Hi Mary!

Let me answer this carefully:

I can’t rule out the possibility that you have an unusual, perverse use

case for which adding `Sigmoid`

as the final layer improves performance.

If your model trains well and you are also getting good results on your

validation and / or test datasets, then use whatever works best for your

use case.

Having said that, including `Sigmoid`

as your final layer (when using

pytorch’s `CrossEntropyLoss`

as your loss criterion) is almost certainly

a mistake. Doing so won’t fully “break” your model, but it limits how

well your model can perform.

As you note, `CrossEntropyLoss`

includes `softmax()`

(actually

`log_softmax()`

) internally. But when you add the `Sigmoid`

your model

now only outputs values between zero and one and, when converted

to probabilities by `CrossEntropyLoss`

’s internal `softmax()`

, the

probabilities seen internally by `CrossEntropyLoss`

will no longer be

able to span their full range from zero to one. So, in particular, your

model can no longer predict your correct class with 100% probability.

Consider this two-class illustration:

```
>>> import torch
>>> torch.__version__
'2.1.1'
>>> t = torch.arange (1., 11).unsqueeze (-1).repeat (1, 2)
>>> t[:, 0] *= -1
>>> t
tensor([[ -1., 1.],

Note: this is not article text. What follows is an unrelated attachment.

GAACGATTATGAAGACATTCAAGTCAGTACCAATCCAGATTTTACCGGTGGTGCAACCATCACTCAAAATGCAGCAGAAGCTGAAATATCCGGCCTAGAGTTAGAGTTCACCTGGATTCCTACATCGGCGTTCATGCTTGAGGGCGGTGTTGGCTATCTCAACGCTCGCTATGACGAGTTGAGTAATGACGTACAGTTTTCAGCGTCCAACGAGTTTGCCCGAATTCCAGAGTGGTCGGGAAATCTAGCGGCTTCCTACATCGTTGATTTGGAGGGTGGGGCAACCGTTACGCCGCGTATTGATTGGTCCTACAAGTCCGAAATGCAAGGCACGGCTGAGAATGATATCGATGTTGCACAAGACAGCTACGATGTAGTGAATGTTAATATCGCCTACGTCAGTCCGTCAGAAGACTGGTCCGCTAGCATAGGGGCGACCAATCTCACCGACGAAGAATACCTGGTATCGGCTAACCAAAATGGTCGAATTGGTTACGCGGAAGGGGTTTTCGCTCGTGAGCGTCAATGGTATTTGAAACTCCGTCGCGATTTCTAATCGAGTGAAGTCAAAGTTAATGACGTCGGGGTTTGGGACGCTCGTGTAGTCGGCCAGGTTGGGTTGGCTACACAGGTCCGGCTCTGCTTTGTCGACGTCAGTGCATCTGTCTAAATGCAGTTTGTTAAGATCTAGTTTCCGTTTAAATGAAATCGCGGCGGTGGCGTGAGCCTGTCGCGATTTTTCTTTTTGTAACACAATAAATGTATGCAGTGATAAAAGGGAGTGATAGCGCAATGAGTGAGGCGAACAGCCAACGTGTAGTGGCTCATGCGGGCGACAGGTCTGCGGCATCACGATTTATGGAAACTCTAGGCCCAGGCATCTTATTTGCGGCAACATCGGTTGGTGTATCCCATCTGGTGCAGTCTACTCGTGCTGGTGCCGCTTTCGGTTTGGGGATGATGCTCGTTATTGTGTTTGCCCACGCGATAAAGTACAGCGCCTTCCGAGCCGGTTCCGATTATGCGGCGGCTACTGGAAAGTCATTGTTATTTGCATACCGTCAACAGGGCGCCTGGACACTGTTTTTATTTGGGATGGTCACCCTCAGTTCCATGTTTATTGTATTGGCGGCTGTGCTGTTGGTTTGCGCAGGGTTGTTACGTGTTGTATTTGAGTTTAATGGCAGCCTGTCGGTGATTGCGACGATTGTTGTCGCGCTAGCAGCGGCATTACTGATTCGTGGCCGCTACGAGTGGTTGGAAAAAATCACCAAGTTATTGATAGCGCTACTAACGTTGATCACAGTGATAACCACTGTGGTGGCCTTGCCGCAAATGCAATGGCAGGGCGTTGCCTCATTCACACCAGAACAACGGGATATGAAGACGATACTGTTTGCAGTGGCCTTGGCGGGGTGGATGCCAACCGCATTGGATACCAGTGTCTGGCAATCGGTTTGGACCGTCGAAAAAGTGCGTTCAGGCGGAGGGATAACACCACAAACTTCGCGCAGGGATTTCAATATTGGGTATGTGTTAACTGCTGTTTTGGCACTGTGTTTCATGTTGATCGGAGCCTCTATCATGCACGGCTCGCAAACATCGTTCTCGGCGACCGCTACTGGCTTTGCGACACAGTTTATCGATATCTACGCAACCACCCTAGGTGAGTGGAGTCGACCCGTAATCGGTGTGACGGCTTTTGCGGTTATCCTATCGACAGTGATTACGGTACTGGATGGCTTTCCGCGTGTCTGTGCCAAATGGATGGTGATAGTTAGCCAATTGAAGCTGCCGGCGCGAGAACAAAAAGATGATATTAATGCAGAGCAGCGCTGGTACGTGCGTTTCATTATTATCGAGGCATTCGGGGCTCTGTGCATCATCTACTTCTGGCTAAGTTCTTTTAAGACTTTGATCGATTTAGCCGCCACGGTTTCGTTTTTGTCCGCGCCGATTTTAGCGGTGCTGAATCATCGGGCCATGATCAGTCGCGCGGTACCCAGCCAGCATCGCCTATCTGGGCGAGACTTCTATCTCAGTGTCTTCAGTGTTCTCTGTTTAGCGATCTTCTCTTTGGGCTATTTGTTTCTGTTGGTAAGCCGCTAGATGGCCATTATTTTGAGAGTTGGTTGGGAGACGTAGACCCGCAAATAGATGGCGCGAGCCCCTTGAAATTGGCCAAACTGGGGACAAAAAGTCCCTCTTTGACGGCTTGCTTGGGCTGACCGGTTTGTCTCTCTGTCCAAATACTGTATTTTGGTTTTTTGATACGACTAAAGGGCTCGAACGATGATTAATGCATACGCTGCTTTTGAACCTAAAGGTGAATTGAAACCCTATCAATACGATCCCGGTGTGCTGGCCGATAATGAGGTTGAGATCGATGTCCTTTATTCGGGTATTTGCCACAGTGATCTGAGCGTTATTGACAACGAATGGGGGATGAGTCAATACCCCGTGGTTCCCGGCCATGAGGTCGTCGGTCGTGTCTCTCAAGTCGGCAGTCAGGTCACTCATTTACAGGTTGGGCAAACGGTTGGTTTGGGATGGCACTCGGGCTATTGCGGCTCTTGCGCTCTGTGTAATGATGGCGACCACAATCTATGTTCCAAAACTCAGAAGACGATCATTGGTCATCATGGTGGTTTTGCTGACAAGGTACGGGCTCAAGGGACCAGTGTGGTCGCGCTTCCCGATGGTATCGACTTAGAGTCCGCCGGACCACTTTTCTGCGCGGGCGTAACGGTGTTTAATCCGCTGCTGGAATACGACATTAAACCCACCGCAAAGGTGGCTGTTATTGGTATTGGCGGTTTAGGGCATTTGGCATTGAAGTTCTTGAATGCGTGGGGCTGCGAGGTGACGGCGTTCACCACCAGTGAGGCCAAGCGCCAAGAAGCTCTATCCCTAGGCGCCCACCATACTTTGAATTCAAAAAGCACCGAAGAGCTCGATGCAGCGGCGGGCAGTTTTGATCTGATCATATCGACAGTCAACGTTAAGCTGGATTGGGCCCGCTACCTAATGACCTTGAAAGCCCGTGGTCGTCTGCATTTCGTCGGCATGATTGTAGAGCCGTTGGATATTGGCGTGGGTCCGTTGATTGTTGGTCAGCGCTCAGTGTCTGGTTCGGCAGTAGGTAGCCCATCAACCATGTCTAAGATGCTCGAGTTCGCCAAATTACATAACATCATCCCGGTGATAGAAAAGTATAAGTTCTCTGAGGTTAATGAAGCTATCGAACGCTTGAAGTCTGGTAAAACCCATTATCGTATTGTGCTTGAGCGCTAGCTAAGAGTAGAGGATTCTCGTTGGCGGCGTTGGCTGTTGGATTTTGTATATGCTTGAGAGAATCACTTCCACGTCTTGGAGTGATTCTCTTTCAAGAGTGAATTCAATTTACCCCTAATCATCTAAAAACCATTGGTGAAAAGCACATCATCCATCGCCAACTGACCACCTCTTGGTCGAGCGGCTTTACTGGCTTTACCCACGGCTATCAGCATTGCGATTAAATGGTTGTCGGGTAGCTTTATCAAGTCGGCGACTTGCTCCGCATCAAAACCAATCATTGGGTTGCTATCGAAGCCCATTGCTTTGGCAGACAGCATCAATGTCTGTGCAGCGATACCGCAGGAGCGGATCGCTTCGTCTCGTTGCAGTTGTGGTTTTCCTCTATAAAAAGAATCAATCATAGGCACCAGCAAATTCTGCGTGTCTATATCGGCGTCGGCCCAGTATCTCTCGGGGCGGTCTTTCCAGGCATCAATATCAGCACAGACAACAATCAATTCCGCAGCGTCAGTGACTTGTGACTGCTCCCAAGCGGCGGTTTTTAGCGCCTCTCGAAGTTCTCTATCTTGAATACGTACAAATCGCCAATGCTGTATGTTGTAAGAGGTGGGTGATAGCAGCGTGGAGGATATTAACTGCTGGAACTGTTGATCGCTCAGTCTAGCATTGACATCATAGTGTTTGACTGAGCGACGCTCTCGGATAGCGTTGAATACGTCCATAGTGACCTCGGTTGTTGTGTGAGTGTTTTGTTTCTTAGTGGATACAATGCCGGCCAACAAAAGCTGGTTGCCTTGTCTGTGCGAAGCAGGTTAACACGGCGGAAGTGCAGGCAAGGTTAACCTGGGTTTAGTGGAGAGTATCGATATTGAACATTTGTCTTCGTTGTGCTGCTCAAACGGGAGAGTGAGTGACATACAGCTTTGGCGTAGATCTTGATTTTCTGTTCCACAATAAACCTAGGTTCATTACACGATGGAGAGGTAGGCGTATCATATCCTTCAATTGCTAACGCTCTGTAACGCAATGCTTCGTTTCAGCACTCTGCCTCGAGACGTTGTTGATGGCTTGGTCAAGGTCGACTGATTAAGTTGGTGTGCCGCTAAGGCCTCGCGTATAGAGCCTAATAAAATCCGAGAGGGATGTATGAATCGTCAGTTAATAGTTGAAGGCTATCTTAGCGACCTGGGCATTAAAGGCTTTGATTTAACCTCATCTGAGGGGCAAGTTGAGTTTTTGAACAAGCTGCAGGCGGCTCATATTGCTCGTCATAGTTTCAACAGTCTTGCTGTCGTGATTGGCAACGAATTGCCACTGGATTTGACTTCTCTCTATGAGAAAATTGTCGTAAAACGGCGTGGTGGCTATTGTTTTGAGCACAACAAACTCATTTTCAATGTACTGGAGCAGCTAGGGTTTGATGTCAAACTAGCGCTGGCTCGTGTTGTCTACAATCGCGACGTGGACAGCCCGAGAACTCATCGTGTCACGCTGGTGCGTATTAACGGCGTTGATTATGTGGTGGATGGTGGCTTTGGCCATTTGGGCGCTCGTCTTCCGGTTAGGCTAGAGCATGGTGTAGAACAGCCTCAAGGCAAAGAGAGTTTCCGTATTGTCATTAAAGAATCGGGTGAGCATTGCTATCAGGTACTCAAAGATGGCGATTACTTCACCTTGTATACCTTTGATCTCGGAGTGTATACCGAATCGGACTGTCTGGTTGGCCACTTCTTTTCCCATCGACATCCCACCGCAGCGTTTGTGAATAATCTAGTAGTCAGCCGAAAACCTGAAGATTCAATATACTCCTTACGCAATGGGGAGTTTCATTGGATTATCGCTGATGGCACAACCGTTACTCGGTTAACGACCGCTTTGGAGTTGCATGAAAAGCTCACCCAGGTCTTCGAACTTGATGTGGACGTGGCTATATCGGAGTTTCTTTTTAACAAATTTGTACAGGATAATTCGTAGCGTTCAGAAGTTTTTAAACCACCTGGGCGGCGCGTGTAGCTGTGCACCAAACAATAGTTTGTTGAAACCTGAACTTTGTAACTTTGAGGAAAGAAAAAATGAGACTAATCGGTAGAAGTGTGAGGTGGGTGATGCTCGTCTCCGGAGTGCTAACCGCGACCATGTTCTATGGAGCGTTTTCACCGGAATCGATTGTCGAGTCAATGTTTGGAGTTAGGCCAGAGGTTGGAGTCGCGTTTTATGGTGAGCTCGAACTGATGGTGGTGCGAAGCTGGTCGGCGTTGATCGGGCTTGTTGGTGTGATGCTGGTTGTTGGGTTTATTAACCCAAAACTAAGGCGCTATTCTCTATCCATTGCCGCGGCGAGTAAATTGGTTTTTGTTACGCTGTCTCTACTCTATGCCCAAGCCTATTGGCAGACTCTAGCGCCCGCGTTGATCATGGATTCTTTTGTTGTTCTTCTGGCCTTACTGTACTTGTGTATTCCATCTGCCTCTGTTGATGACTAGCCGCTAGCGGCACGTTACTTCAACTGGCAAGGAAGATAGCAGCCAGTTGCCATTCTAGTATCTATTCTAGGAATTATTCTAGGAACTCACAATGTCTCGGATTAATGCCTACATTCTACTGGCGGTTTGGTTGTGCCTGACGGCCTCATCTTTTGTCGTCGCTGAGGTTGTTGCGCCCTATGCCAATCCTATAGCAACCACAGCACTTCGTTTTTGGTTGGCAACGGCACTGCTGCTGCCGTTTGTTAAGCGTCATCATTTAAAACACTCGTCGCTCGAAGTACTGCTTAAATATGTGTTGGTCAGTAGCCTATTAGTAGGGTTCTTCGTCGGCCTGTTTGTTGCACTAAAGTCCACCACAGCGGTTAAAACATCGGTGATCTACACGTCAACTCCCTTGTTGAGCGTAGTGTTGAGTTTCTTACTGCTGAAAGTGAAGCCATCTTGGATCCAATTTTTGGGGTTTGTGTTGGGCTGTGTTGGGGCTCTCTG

[ -2., 2.],
[ -3., 3.],
[ -4., 4.],
[ -5., 5.],
[ -6., 6.],
[ -7., 7.],
[ -8., 8.],
[ -9., 9.],
[-10., 10.]])
>>> t.softmax (1)
tensor([[1.1920e-01, 8.8080e-01],
[1.7986e-02, 9.8201e-01],
[2.4726e-03, 9.9753e-01],
[3.3535e-04, 9.9966e-01],
[4.5398e-05, 9.9995e-01],
[6.1442e-06, 9.9999e-01],
[8.3153e-07, 1.0000e+00],
[1.1254e-07, 1.0000e+00],
[1.5230e-08, 1.0000e+00],
[2.0612e-09, 1.0000e+00]])
>>> t.sigmoid().softmax (1)
tensor([[0.3865, 0.6135],
[0.3183, 0.6817],
[0.2880, 0.7120],
[0.2761, 0.7239],
[0.2716, 0.7284],
[0.2699, 0.7301],
[0.2693, 0.7307],
[0.2691, 0.7309],
[0.2690, 0.7310],
[0.2690, 0.7310]])
```

When you pass the output of your model through `Sigmoid`

, you

convert the output of your model (which should be understood as

unnormalized log-probabilities) to things that look like probabilities.

As you can see, it is easy to predict some class has having 100%

probability if you don’t have the `Sigmoid`

. But when you insert the

`Sigmoid`

, the best you can do (in the two-class case) is to predict

your favored class as having about 73% probability. With the `Sigmoid`

your model can never learn to predict the correct class with near-100%

certainty.

So it is very unlikely that your added `Sigmoid`

improves your model’s

best performance.

Check your model and training code for bugs. Check your results on

a validation dataset as well as on the dataset you train with. Also try

training significantly longer because if you don’t train long enough, you

won’t be able to see the `Sigmoid`

-version’s performance top out.

Your goal, of course, is not to overfit, but to verify the point I’m making,

try overfitting by training a whole lot on a smallish subset of your training

data. You should see that with the `Sigmoid`

you *can’t* overfit your model

to the point that it predicts your ground-truth target class with 100%

probability.

Best.

K. Frank